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A Holistic Approach to Safety

The Temple University student paper believes the best approach for students is cowering in their homes:

But gun violence is only worsened by the number of people carrying firearms–legally or illegally.

The Temple News encourages students to consider a holistic approach to safety, rather than equipping themselves with weapons that could lead to more bloodshed. This includes choosing where to live and recognizing times when sitting outside isn’t necessarily the safest bet.

Armed robbers getting their asses shot is the kind of “gun violence” I don’t have any problem with, and I consider it no tragedy that a Temple student was able to successfully defend himself rather than become another murder statistic in the City of Brotherly Love. To think otherwise is entirely to have a warped sense of morals.

6 Responses to “A Holistic Approach to Safety”

  1. Freiheit says:

    They’re facing in the right direction, but walking backwards.This phrase, “encourages students to consider a holistic approach to safety” applied correctly is actually the right thing to do.

    I am the “gun guy” within my circle of friends. Anytime there is a local scare, I get asked to help friends pick out a gun. I immediately stop them and ask them if they lock their doors, if they keep valuables on display in the home or car, if they know their neighbors at least by face and car, if they have the slightest plan to deal with a violent attack, and if they have the time to go to the range a few times a year and practice.

    Getting the right tools, including a firearm, to deal with the low-probability high-cost events is smart. But if you have tools and can’t recognize when to use them or don’t know how to use them, they don’t do much good.

  2. Sigivald says:

    What Freiheit said – pushing situational awareness is good.

    The added baggage of “be disarmed because violence is violence!” is the bad part of it.

    (I’m always kinda amazed by how many people don’t lock their doors when they’re in a car.)

  3. William says:

    It feels to me like they not only encourage people to think that gun owners are looking for a fight to advance their agendas, but they actually believe it. I apply his “holistic” approach to my safety, such as living in a safe area (and when I’m done with school, ideally moving to an even safer REMOTE area). But that doesn’t always work and I’m going to stay alive and well, or at least try, when the “holistic” approach fails.

    BTW he really should look up the meaning of “holistic.” It has nothing to do with left, right, faith, hippies, or science. My approach to safety is a whole system, or holistic, approach. Each part of my system might not seem like a safety measure, such as when a close friend recently asked why I keep my firearms ownership a secret from new people and don’t emblazon my vehicles with NRA stickers. It’s a part of my security. It helps keep people from knowing what I have that might be worth stealing (or keying my car, if they are anti-gun).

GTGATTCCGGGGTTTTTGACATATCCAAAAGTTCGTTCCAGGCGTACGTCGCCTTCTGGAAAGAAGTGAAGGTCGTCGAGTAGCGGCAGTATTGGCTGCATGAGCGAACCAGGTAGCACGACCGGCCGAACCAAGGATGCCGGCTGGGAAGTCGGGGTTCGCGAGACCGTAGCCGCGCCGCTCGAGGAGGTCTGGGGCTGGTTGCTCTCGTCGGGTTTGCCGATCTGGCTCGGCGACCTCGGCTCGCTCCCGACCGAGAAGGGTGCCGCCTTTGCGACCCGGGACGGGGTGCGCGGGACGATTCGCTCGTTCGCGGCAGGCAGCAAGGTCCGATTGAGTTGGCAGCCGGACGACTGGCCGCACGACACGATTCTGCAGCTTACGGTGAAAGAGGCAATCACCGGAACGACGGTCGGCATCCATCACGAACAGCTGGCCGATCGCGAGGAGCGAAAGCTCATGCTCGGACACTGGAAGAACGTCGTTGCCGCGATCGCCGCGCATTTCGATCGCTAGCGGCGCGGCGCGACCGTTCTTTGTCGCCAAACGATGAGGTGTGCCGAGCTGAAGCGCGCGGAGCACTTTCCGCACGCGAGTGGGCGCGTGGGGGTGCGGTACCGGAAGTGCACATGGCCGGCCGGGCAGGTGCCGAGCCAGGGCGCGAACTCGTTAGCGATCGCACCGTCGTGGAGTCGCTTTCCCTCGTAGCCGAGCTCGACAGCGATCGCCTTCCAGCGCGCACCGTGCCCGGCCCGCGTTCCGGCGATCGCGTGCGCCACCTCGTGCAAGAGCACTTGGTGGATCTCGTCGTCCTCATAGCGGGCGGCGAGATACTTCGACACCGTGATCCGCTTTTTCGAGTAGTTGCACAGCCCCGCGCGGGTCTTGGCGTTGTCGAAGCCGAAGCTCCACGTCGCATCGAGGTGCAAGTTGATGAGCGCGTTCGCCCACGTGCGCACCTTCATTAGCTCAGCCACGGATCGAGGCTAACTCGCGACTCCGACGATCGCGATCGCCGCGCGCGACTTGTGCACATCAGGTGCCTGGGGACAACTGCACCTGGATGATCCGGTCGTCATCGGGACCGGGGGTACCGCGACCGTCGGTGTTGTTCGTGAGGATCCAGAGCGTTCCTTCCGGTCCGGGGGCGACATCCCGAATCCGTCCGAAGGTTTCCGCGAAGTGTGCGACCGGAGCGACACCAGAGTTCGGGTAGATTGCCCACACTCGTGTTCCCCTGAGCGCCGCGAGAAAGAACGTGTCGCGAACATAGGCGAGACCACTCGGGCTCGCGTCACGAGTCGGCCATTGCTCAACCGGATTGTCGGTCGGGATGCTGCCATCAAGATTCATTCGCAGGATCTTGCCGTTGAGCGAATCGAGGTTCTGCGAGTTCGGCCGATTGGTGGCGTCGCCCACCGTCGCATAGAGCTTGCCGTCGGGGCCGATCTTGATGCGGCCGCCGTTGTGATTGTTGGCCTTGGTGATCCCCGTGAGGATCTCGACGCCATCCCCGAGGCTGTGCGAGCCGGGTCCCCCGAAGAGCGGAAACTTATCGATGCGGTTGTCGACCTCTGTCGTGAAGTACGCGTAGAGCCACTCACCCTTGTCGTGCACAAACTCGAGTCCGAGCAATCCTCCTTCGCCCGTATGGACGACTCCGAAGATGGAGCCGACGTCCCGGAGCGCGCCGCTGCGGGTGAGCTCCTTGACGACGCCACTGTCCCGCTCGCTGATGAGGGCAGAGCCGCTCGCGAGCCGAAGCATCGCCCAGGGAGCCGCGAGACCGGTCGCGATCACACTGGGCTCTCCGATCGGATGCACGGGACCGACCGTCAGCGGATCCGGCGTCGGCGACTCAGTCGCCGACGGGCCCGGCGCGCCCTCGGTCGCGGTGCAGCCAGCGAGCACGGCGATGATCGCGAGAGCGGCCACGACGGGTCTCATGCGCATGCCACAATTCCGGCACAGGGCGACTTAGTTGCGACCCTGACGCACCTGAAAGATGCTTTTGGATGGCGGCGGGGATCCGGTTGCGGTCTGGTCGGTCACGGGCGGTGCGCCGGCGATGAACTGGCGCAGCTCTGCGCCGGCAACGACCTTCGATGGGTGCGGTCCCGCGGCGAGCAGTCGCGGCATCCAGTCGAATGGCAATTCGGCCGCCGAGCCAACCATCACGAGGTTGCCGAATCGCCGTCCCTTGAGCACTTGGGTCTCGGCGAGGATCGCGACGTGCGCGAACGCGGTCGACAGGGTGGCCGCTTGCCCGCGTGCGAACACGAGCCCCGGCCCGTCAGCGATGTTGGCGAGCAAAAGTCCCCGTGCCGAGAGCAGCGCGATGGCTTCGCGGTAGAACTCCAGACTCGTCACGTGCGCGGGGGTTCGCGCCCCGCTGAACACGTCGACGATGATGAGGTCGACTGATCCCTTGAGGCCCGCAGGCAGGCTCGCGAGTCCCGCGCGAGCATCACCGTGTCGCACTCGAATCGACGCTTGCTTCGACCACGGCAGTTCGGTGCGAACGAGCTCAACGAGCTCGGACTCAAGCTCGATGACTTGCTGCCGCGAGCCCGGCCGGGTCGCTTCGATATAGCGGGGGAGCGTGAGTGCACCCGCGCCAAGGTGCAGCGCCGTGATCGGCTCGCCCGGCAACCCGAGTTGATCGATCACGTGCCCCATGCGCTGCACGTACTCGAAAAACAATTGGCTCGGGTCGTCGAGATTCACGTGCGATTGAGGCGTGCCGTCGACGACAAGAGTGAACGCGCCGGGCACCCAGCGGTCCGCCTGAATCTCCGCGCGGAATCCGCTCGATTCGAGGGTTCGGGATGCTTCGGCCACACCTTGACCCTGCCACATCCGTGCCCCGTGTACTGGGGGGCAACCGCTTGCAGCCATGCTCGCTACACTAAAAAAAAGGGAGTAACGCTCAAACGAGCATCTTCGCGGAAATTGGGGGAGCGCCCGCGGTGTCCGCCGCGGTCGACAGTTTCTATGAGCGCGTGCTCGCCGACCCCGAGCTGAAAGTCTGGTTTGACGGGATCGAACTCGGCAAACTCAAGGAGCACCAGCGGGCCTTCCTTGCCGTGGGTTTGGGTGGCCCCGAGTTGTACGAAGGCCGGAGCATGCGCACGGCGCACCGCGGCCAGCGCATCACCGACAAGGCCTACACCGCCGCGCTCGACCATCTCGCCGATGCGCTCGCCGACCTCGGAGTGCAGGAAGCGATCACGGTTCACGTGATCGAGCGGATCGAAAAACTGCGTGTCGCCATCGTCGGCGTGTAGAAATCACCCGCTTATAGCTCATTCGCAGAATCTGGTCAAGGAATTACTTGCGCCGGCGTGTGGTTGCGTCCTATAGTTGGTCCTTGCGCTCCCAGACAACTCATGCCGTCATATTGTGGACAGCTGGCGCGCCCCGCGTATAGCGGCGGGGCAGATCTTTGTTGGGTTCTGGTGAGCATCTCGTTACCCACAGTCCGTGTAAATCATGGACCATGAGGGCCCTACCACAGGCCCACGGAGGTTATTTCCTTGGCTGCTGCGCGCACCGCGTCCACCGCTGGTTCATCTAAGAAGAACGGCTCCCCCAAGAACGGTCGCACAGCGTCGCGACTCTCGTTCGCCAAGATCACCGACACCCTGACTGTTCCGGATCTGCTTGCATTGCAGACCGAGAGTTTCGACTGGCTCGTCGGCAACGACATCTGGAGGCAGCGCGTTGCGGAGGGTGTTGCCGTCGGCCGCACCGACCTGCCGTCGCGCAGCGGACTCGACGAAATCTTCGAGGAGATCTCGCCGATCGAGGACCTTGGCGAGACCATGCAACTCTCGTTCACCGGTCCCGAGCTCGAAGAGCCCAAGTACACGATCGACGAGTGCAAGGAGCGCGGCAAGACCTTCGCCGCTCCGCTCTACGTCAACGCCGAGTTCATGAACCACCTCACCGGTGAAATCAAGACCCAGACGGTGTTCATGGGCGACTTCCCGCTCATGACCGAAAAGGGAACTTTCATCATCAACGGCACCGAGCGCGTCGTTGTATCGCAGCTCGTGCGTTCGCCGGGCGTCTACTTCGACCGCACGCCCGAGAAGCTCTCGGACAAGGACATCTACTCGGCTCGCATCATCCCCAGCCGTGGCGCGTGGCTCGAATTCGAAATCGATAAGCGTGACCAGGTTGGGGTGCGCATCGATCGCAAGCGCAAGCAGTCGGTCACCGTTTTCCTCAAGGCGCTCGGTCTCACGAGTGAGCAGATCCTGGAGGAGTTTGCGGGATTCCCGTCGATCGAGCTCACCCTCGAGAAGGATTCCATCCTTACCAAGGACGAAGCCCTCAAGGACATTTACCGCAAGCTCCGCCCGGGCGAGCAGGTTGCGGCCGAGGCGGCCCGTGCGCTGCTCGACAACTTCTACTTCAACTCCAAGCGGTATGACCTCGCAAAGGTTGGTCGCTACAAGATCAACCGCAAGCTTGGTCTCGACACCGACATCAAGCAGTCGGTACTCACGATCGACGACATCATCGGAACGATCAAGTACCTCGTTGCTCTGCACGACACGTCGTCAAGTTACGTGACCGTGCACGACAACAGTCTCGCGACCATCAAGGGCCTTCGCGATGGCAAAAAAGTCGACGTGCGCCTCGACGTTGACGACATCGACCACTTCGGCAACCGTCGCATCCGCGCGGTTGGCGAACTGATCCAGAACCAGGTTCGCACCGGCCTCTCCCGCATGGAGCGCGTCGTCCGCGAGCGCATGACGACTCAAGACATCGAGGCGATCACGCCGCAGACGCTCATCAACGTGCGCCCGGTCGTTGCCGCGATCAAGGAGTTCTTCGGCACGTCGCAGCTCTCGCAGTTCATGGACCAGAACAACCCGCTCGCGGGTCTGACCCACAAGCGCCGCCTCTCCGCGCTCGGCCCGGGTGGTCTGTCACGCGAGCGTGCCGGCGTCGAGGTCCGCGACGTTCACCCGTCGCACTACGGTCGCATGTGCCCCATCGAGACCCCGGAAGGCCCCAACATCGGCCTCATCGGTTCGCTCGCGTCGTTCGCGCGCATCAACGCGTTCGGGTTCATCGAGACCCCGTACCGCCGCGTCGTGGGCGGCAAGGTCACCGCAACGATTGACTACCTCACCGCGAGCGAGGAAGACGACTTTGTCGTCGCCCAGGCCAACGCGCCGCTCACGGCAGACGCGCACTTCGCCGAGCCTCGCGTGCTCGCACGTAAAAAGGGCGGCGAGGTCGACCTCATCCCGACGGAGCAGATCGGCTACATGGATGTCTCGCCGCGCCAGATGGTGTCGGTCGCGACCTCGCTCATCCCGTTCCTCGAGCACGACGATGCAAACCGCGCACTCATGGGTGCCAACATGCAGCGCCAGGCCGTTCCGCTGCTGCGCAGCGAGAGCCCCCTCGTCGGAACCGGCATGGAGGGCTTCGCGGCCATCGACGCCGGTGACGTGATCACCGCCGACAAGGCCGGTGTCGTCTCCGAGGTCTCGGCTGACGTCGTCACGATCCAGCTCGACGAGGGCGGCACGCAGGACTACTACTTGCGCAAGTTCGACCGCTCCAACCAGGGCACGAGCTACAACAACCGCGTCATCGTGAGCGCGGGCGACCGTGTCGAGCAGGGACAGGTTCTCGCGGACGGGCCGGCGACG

4. Freiheit says:

    “(I’m always kinda amazed by how many people don’t lock their doors when they’re in a car.)”

    Related tale of making yourself not a victim. City council rep and the precinct head-honcho police officer had a meet and greet at the church next door. While the head cop was talking he sent his boys out to the parking lot, they came back with half a page of cars that were unlocked with valuables on display.

    Not like, a phone charger or a few CDs. Some dumbass had two laptops, a purse with hundreds of dollars in cash in an unlocked car so you could count the money from the window.

  5. Archer says:

    I find it interesting the comment about “choosing where to live.” This is a University. The vast majority of students are not independently wealthy, and so the housing options are greatly limited by available funds. I can tell you from experience, financial aid can be like retirement. It’s a “fixed income” with very little excess. Sure, you can work to help make ends meet, but who’s going to pay a college student CEO salaries? Most students can’t afford the gated community with private security patrols in the upscale parts of town (i.e. the “safe” neighborhoods). “Affordable” housing is usually found “where crime happens.”

    If I was told to make a better choice where to live, I’d choose to live at another University that has more respect for my rights.

  6. Mobo says:

    I used to work for Temple. I will not say whether I was armed every day, but I can tell you that there are no security pat-downs or metal detectors there. They have their own police force and it’s a pretty safe place to be as long as you’re not a bumbling imbecile.

    Do whatever you will, but as long as you keep it to yourself and/or use common sense, I doubt anything will come of it either way.

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